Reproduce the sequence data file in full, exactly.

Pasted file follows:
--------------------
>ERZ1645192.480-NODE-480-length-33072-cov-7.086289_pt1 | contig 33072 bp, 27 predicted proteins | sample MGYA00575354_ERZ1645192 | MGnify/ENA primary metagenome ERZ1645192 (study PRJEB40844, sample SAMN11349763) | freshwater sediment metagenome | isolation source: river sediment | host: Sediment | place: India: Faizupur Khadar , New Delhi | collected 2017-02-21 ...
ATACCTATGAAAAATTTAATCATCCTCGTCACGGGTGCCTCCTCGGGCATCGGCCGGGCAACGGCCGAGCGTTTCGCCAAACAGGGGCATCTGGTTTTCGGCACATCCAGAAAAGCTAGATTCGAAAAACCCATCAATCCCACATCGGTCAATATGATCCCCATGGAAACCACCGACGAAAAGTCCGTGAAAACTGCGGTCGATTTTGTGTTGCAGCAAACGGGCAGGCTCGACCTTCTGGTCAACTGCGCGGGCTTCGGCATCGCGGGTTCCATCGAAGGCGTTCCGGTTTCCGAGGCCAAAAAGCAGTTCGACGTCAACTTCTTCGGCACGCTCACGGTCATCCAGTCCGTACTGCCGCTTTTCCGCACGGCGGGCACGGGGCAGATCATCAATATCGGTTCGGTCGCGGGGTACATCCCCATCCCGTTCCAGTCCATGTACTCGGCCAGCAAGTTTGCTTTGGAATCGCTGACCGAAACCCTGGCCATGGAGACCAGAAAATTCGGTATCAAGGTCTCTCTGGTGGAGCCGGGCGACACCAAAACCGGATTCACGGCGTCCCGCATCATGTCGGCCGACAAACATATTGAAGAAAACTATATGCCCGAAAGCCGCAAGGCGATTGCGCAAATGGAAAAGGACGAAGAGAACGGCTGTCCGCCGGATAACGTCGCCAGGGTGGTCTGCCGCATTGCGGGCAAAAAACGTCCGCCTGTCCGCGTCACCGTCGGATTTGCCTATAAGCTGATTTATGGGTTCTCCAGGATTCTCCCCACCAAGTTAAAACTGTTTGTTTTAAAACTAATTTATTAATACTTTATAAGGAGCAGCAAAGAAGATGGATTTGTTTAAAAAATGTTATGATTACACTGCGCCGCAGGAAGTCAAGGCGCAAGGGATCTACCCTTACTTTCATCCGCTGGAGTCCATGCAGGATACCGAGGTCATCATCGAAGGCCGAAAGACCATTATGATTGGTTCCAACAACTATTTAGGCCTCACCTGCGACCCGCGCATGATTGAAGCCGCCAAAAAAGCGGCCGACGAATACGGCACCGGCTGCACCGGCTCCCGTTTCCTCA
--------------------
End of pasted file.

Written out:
>ERZ1645192.480-NODE-480-length-33072-cov-7.086289_pt1 | contig 33072 bp, 27 predicted proteins | sample MGYA00575354_ERZ1645192 | MGnify/ENA primary metagenome ERZ1645192 (study PRJEB40844, sample SAMN11349763) | freshwater sediment metagenome | isolation source: river sediment | host: Sediment | place: India: Faizupur Khadar , New Delhi | collected 2017-02-21 ...
ATACCTATGAAAAATTTAATCATCCTCGTCACGGGTGCCTCCTCGGGCATCGGCCGGGCAACGGCCGAGCGTTTCGCCAAACAGGGGCATCTGGTTTTCGGCACATCCAGAAAAGCTAGATTCGAAAAACCCATCAATCCCACATCGGTCAATATGATCCCCATGGAAACCACCGACGAAAAGTCCGTGAAAACTGCGGTCGATTTTGTGTTGCAGCAAACGGGCAGGCTCGACCTTCTGGTCAACTGCGCGGGCTTCGGCATCGCGGGTTCCATCGAAGGCGTTCCGGTTTCCGAGGCCAAAAAGCAGTTCGACGTCAACTTCTTCGGCACGCTCACGGTCATCCAGTCCGTACTGCCGCTTTTCCGCACGGCGGGCACGGGGCAGATCATCAATATCGGTTCGGTCGCGGGGTACATCCCCATCCCGTTCCAGTCCATGTACTCGGCCAGCAAGTTTGCTTTGGAATCGCTGACCGAAACCCTGGCCATGGAGACCAGAAAATTCGGTATCAAGGTCTCTCTGGTGGAGCCGGGCGACACCAAAACCGGATTCACGGCGTCCCGCATCATGTCGGCCGACAAACATATTGAAGAAAACTATATGCCCGAAAGCCGCAAGGCGATTGCGCAAATGGAAAAGGACGAAGAGAACGGCTGTCCGCCGGATAACGTCGCCAGGGTGGTCTGCCGCATTGCGGGCAAAAAACGTCCGCCTGTCCGCGTCACCGTCGGATTTGCCTATAAGCTGATTTATGGGTTCTCCAGGATTCTCCCCACCAAGTTAAAACTGTTTGTTTTAAAACTAATTTATTAATACTTTATAAGGAGCAGCAAAGAAGATGGATTTGTTTAAAAAATGTTATGATTACACTGCGCCGCAGGAAGTCAAGGCGCAAGGGATCTACCCTTACTTTCATCCGCTGGAGTCCATGCAGGATACCGAGGTCATCATCGAAGGCCGAAAGACCATTATGATTGGTTCCAACAACTATTTAGGCCTCACCTGCGACCCGCGCATGATTGAAGCCGCCAAAAAAGCGGCCGACGAATACGGCACCGGCTGCACCGGCTCCCGTTTCCTCA